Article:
I love the work of the older shooters who used Leicas. Capa, Cartier-Bresson, giants who used what has always been a top of the line camera to make their images. And yet, I really do not like modern photography taken with Leica cameras. I dislike it as passionately as I love the older work. Perhaps more so.
My problem was twofold. First, the look totally changed. For me, the newer images look more sterile, less human, and less desirable. One of the reasons I don’t actually like using digital is it makes the world look like a car commercial. You know the ones: shiny new car rolls down pristine clean streets with perfect green verges on them. Kind of a “City of Tomorrow” vibe to it. There’s nothing wrong with that, except it doesn’t reflect the world as I see it. I thought I was alone in this issue until I read this article on Leicaphilia and realized I was not the only one who had noticed.
The other problem was the outright wankery of Leica users. I’ve never seen a more arrogant and condescending group in my entire life, and I spend a fair amount of time around lawyers. While I could afford a Leica rig, I didn’t want to be associated with that sort of behavior. There may be nice guys using Leicas out there. I just have never met them in person nor dealt with them online.
I still wanted to try a rangefinder other than my tiny Olympus XAs. I love those cameras, but something with interchangeable lenses was desirable. What I really wanted was to be able to create work similar to what I fell in love with. I explored my options and decided to get a Soviet rangefinder. All of the Soviet era range finders are copies of Leicas to some degree or other. I settled on a Zorki-4K. Bright viewfinder, nice and classic looking. It has the standard oddities of Soviet design. You must cock the shutter before changing the speeds or it will seize up. The film advance is a bit peculiar and sounds like a coffee grinder. However, the build quality is actually quite good. I don’t know if it is just my example or not, but it’s nice. The Zorki uses the Leica Thread Mount (M39) which has some very nice lenses available. The Soviet ones are cheaper than the Leica ones, but they give the look I was wanting.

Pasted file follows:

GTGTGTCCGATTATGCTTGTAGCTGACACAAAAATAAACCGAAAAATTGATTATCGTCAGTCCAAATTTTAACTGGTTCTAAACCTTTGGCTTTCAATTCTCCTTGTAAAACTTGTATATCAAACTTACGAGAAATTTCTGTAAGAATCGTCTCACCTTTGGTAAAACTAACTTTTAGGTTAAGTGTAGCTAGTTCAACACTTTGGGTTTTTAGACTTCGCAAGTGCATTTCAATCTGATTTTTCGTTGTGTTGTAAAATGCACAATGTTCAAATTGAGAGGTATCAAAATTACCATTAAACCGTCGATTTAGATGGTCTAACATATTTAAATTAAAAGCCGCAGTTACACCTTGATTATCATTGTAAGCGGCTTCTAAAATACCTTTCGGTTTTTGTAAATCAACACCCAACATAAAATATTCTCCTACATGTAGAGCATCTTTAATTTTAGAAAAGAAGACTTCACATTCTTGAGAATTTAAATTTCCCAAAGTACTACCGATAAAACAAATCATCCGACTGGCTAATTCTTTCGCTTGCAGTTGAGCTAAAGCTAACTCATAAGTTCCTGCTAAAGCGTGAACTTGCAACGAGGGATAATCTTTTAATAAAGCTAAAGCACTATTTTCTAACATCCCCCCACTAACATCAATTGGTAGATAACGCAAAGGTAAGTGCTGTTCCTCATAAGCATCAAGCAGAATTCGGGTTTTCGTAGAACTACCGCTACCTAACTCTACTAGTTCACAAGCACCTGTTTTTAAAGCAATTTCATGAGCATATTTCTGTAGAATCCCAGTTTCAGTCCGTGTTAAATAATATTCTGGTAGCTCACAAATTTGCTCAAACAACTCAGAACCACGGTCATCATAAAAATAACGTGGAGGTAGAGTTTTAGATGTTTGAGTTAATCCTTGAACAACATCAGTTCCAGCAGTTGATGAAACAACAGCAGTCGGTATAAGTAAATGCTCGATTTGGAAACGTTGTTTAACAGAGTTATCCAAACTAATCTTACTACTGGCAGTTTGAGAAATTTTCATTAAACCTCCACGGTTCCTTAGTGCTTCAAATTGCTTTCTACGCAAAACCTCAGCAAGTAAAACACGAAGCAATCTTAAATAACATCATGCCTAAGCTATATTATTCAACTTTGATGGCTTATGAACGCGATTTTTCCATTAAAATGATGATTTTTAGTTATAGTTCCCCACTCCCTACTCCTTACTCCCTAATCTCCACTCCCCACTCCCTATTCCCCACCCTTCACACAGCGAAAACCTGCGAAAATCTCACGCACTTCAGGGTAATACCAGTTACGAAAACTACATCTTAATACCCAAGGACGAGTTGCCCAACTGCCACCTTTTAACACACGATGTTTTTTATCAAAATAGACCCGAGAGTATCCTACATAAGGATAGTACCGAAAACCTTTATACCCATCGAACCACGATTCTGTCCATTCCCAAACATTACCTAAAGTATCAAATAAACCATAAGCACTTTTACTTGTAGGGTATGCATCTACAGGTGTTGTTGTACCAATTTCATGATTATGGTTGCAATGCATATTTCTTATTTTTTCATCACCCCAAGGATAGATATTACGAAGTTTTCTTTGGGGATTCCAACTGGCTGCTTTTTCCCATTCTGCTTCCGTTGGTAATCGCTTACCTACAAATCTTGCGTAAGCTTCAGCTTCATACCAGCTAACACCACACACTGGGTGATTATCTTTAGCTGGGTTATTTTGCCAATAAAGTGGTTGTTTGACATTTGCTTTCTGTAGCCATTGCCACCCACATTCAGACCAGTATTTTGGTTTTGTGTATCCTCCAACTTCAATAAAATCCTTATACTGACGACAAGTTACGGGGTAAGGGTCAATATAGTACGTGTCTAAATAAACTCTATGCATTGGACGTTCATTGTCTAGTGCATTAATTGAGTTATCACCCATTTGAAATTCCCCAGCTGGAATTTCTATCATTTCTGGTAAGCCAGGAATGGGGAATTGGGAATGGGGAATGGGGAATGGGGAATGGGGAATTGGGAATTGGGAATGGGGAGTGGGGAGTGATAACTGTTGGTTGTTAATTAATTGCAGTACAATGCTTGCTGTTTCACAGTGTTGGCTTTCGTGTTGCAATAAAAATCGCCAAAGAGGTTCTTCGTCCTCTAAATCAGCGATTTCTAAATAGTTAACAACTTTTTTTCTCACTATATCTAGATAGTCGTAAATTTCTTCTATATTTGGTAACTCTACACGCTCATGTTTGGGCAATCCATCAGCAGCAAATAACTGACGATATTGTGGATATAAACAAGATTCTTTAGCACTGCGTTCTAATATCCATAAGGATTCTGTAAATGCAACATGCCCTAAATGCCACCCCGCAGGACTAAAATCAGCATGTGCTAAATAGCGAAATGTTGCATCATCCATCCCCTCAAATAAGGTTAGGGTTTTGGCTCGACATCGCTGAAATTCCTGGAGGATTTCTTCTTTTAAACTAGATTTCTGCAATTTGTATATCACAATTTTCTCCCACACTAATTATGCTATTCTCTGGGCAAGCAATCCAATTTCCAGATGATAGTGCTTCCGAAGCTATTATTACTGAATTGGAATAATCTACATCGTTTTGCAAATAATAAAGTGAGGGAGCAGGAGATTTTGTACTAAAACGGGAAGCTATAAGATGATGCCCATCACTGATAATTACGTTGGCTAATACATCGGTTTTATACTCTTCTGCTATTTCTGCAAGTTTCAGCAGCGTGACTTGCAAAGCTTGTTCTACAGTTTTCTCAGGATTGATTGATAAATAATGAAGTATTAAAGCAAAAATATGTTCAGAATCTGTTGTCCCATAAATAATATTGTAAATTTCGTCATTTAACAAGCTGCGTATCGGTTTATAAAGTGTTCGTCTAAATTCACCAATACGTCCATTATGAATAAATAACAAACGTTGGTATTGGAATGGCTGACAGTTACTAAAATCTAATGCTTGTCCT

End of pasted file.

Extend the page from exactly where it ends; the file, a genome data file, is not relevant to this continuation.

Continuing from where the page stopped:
Of course, since it’s my first real range finder, I’m still getting used to the focus and framing, but it gets easier on a daily basis. Other Zorki users have been helpful and forthcoming about problems and how to fix them.
This is the solution I was hoping for, and the beginning of a nice, long relationship.
Andrew MacGregor. Reprinted with permission of Mr. MacGregor. You can find the original post at shootfilmridesteel.com